When I was a kid back in the 1950's and 60's, I would ride the Charlestown el just for fun, standing behind the front window of the front car, looking out ahead. It was a fantastic ride, but the noisy elevated line cars would pass literally a few feet from the windows of the adjoining 2nd/3rd floor residences, due to the narrow streets of Charlestown. It was a blight on the community for sure, and there were many blighted properties along the "el". Obviously the neighborhoods benefited greatly from it's removal.
 

statler

Senior Member
Joined
May 25, 2006
Messages
7,760
Reaction score
112
Mentioned in another thread:

What if the Great Boston Fire of 1872 never happened?
 

odurandina

Senior Member
Joined
Dec 1, 2015
Messages
5,072
Reaction score
106
What if Boston ignored the nimby's and just built several (not a lot) of 420' apartment towers
built them all over the place.... Columbus Ctr, Fenway Ctr tower, Tremont Crossing 2, Dudley Sq,
1 Kenmore, 125 Lincoln St, ect like Seattle, Vancouver, Miami & Philly does--
Would there be blowback??
 

George_Apley

Not a Brahmin
Staff member
Joined
Jan 22, 2012
Messages
4,117
Reaction score
397
Mentioned in another thread:

What if the Great Boston Fire of 1872 never happened?
Our historic downtown would be that much more historic. The main streets in the financial district wouldn't have been widened. We'd probably still have an interesting mix of old and modern buildings, but there would probably still be a few pre-1870s buildings in the mix.
 

CSTH

Senior Member
Joined
Oct 5, 2009
Messages
1,811
Reaction score
13
Mentioned in another thread:

What if the Great Boston Fire of 1872 never happened?
Then the BRA would have knocked it all down 100 years later anyway, to build a convention center and / or a mall with abundant parking
 

statler

Senior Member
Joined
May 25, 2006
Messages
7,760
Reaction score
112
^^ That is probably sadly accurate. I wonder how much capital came into Boston in the late 1800's simply because we suddenly had a supply of 'modern', handsome stone buildings? Does that capital go elsewhere if we never lost our historic downtown?
 

George_Apley

Not a Brahmin
Staff member
Joined
Jan 22, 2012
Messages
4,117
Reaction score
397
Here's the burned district map from the 1870s next to the modern map. Slightly off-kilter but you can see the corresponding streets pretty clearly.

boston's burned district.jpg
Boston Burned District 2019.png
 

George_Apley

Not a Brahmin
Staff member
Joined
Jan 22, 2012
Messages
4,117
Reaction score
397
Then the BRA would have knocked it all down 100 years later anyway, to build a convention center and / or a mall with abundant parking
I doubt it. It was still an institutional district before the fire and probably wouldn’t have had a lot of “blight” by the mid-20th century. Certainly a lot of pre-1870 buildings would have been razed over the years, but I’d be surprised if the neighborhood was wholesale flattened and remade like the West End or Scollay Square.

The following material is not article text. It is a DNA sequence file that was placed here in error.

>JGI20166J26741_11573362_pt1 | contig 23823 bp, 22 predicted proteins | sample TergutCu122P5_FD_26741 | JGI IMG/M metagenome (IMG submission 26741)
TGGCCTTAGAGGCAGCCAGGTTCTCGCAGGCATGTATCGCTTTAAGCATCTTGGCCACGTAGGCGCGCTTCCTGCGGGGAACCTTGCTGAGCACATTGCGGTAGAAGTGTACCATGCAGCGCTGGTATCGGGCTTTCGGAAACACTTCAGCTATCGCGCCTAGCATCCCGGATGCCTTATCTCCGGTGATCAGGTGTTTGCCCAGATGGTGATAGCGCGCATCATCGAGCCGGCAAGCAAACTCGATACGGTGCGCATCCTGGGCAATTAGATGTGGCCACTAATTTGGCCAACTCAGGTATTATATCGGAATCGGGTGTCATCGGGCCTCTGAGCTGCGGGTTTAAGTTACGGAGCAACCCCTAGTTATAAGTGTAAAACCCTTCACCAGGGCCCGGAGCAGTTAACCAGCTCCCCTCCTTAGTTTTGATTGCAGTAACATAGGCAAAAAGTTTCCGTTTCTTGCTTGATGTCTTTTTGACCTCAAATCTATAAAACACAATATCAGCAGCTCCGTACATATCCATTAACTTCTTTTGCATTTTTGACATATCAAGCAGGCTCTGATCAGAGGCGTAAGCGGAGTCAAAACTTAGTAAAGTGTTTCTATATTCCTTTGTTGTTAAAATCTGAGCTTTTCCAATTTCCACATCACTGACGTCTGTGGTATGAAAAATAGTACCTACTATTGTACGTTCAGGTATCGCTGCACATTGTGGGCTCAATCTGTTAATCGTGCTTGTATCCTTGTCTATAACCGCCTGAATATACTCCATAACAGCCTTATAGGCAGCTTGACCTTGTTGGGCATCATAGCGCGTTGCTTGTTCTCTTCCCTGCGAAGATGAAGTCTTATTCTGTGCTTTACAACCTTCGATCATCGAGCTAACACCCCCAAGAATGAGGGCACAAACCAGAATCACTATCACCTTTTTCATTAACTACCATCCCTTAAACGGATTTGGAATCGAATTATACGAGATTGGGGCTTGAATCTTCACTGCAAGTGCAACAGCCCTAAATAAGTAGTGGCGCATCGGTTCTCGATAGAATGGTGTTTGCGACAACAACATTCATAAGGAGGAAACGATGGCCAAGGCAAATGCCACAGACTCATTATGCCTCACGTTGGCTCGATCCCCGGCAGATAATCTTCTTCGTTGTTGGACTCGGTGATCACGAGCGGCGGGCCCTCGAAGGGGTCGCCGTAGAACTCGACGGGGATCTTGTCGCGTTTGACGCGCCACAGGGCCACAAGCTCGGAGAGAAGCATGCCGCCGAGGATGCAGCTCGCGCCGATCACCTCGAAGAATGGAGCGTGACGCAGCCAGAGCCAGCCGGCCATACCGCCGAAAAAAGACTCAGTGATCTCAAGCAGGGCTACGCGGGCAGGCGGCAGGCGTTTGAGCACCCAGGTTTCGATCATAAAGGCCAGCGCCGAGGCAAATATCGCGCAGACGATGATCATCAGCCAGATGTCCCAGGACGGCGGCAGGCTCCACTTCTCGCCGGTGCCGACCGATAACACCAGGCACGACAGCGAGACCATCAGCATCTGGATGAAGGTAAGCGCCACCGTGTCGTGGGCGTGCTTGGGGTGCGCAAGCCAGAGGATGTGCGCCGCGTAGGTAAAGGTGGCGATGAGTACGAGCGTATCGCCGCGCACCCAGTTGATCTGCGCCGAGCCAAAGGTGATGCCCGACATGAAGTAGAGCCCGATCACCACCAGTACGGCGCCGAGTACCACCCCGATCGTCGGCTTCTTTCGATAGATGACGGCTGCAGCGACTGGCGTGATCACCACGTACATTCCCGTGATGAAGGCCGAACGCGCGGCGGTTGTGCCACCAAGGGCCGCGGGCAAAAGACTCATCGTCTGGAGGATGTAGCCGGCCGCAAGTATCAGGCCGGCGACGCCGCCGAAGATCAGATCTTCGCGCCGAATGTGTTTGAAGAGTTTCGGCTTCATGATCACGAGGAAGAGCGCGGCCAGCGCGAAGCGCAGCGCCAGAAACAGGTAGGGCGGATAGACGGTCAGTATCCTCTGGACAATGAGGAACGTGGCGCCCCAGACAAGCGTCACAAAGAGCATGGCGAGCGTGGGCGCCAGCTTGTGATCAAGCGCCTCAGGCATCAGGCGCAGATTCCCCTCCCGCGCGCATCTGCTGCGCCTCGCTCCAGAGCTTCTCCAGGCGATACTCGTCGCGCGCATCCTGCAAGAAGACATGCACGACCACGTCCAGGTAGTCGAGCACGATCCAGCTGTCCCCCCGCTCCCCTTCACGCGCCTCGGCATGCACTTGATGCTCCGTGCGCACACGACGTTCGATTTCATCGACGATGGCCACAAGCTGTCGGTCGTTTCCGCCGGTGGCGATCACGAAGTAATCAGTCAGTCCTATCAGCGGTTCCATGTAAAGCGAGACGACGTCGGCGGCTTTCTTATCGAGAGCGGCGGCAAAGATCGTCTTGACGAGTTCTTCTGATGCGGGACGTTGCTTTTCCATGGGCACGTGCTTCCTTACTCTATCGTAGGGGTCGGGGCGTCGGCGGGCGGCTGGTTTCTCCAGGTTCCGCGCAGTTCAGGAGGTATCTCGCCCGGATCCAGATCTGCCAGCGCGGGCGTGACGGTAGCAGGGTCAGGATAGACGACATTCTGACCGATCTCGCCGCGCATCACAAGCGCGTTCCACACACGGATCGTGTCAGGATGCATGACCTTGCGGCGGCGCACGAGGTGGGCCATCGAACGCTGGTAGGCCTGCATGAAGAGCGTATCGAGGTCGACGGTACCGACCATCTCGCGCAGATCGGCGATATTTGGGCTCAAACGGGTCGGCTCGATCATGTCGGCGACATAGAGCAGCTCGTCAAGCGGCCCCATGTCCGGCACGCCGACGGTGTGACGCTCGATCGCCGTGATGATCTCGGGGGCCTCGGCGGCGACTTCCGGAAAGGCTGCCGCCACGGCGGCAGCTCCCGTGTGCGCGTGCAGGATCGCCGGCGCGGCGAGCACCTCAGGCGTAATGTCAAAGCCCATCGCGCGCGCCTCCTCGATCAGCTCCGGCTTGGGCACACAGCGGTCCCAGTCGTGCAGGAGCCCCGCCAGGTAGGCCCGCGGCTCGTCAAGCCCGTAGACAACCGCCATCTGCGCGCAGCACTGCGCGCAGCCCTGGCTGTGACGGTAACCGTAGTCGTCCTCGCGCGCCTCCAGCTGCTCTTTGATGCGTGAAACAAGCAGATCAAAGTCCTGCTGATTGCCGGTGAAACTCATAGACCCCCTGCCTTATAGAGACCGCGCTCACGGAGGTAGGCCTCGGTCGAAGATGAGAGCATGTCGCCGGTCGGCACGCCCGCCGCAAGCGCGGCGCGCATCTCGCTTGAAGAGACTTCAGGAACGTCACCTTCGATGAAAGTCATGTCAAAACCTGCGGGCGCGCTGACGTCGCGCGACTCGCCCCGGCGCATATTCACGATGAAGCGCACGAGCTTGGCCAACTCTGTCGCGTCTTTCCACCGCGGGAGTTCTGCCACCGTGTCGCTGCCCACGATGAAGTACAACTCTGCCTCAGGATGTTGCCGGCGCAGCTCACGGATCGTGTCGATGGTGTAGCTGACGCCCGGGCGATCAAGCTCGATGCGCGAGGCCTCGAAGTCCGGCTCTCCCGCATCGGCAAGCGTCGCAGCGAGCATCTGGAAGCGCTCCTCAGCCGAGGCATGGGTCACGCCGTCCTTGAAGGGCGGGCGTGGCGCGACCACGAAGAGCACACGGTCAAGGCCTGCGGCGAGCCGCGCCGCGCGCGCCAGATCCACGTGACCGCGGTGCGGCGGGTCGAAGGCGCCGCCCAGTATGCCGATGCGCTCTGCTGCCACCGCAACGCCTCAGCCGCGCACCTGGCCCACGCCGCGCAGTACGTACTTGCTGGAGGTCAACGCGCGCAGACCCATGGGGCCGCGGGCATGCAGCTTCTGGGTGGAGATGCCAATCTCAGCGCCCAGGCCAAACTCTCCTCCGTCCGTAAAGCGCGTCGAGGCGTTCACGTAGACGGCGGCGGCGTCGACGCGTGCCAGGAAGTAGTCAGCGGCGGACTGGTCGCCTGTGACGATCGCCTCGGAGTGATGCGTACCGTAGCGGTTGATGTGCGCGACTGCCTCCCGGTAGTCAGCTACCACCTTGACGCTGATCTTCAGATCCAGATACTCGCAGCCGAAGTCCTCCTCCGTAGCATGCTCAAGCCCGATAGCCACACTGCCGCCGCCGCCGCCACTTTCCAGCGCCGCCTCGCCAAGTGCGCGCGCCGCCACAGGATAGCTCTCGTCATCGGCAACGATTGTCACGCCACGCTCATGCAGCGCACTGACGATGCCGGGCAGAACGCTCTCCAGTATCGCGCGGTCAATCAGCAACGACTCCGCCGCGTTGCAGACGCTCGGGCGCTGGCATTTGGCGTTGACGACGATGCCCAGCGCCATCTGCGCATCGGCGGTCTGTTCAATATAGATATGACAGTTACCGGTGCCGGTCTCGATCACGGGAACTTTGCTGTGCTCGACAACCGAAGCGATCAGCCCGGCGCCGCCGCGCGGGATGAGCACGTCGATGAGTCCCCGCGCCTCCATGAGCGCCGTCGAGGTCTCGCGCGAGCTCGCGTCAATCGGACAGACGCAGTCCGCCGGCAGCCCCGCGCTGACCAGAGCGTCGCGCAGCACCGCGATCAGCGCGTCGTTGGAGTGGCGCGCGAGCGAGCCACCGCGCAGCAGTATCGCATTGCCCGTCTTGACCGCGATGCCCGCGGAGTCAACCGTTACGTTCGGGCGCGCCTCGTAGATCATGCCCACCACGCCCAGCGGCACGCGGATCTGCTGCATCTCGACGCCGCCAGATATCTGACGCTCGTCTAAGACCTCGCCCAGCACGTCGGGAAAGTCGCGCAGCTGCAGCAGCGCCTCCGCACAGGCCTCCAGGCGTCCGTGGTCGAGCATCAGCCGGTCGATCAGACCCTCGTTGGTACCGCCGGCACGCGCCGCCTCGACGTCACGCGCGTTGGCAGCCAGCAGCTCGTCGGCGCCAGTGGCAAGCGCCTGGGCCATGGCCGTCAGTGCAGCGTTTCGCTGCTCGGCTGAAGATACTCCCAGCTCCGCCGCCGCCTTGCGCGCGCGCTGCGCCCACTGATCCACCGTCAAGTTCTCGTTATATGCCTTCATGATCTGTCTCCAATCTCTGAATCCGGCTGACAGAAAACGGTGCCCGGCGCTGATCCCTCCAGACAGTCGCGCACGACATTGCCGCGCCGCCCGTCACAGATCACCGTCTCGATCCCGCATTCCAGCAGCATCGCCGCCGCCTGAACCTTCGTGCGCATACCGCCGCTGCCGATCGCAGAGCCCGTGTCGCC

I could see there being some big parking garages on the periphery and people walking to work rather than many people driving into the FiDi to park in garages within the neighborhood. Maybe there’d be a bunch of gerbil tubes...
 

stick n move

Senior Member
Joined
Oct 14, 2009
Messages
6,444
Reaction score
514
Imagine if they had gone much further filling in between the islands of the harbor. I played around with a couple different ways of connecting the many islands and think this is the best.

A long island extension off of Quincy adding huge amounts of developable land, then a channel for boat traffic, then Logan on its own island in the harbor. Im sure the neighbors would have been much happier with these flight paths. Also now a MASSIVE amount of downtown waterfront real estate is opened up in Eastie as well.

I know it wont happen now... but “what if” this had happened before, would it have been better or worse? How big would Bostons population be if the “long island”, eastie expansion, and new Logan island were part of Boston? I had made a render a while ago with a nice sydney harbor type bridge crossing from southie to eastie to allow walking/biking/transit/cars over the harbor vs the ted williams tunnel and with logan out in the harbor it would have been possible... and beautiful. Maybe even a Boston verazanno bridge from logan to eastie too with other bridges connecting to long island and quincy. Pretty cool to imagine.

 
Last edited:

stefal

Active Member
Joined
Jan 15, 2015
Messages
671
Reaction score
66
Made this a few years ago in Paint..similar ideas.. would've been nice

1574039344159.png
 

Charlie_mta

Senior Member
Joined
Jul 15, 2006
Messages
1,465
Reaction score
84
A logistical question: Where would the fill come from for that much area and depth? Millions and millions of cubic yards of fill would be needed.
 

George_Apley

Not a Brahmin
Staff member
Joined
Jan 22, 2012
Messages
4,117
Reaction score
397
A logistical question: Where would the fill come from for that much area and depth? Millions and millions of cubic yards of fill would be needed.
Chopping down Blue Hills, of course! [/s]
 

Top